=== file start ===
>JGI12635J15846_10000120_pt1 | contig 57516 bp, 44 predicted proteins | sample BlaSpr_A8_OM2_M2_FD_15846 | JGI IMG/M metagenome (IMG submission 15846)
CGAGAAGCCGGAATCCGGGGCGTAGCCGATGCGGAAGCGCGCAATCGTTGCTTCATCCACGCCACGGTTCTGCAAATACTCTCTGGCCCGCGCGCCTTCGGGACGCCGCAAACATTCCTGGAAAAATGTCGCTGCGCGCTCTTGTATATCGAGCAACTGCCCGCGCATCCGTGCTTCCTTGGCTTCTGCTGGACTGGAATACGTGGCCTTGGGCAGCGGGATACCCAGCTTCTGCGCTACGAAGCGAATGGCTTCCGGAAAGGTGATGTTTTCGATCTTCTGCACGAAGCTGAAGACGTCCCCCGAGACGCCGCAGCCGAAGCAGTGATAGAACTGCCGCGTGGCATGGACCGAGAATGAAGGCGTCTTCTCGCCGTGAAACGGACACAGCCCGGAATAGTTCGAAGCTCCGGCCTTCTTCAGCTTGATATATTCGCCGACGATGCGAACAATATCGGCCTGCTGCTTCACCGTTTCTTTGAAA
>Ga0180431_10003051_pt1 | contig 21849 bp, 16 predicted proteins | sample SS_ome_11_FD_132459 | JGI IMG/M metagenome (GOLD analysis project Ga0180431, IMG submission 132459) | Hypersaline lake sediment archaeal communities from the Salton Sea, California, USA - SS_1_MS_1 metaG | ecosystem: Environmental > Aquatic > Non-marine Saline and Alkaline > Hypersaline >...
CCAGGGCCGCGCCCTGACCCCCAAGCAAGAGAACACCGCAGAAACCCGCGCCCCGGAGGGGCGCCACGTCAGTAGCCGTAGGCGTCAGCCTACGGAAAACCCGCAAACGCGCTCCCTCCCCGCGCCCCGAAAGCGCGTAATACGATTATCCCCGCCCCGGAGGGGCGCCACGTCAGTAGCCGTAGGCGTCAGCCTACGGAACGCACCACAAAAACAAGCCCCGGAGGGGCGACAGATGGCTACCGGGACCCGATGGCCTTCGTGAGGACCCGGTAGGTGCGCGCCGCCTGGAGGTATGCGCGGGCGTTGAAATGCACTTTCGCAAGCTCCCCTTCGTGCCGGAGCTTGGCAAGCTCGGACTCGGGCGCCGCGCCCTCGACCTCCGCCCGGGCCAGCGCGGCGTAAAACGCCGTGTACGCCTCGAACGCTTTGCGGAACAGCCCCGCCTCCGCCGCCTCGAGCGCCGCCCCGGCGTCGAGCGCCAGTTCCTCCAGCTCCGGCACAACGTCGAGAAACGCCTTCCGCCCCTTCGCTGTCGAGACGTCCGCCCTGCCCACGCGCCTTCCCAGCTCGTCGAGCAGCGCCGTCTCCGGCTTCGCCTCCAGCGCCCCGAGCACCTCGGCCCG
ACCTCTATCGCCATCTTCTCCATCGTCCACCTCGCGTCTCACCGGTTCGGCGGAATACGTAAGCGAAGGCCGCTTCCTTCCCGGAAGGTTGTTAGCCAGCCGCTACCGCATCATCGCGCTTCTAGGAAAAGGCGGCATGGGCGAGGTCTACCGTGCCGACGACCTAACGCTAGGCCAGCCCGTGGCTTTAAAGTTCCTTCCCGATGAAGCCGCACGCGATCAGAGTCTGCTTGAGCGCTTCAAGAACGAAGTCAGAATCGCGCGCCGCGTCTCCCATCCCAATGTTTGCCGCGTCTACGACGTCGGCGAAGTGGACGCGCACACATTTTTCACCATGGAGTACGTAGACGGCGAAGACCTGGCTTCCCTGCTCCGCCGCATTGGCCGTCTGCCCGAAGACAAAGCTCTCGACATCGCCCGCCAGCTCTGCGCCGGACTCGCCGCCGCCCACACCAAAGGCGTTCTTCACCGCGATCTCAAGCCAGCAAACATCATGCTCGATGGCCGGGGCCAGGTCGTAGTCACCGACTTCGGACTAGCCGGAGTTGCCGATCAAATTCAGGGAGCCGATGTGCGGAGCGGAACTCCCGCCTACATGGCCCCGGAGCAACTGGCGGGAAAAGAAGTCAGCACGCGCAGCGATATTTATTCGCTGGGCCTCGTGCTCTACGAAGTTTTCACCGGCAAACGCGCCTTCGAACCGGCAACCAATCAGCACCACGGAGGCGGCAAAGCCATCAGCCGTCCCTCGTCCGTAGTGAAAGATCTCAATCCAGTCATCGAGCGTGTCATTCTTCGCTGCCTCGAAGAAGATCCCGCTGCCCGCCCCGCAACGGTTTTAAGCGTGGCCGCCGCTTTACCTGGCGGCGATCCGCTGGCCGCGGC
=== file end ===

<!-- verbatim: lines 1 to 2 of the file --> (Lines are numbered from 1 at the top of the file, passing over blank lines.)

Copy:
>JGI12635J15846_10000120_pt1 | contig 57516 bp, 44 predicted proteins | sample BlaSpr_A8_OM2_M2_FD_15846 | JGI IMG/M metagenome (IMG submission 15846)
CGAGAAGCCGGAATCCGGGGCGTAGCCGATGCGGAAGCGCGCAATCGTTGCTTCATCCACGCCACGGTTCTGCAAATACTCTCTGGCCCGCGCGCCTTCGGGACGCCGCAAACATTCCTGGAAAAATGTCGCTGCGCGCTCTTGTATATCGAGCAACTGCCCGCGCATCCGTGCTTCCTTGGCTTCTGCTGGACTGGAATACGTGGCCTTGGGCAGCGGGATACCCAGCTTCTGCGCTACGAAGCGAATGGCTTCCGGAAAGGTGATGTTTTCGATCTTCTGCACGAAGCTGAAGACGTCCCCCGAGACGCCGCAGCCGAAGCAGTGATAGAACTGCCGCGTGGCATGGACCGAGAATGAAGGCGTCTTCTCGCCGTGAAACGGACACAGCCCGGAATAGTTCGAAGCTCCGGCCTTCTTCAGCTTGATATATTCGCCGACGATGCGAACAATATCGGCCTGCTGCTTCACCGTTTCTTTGAAA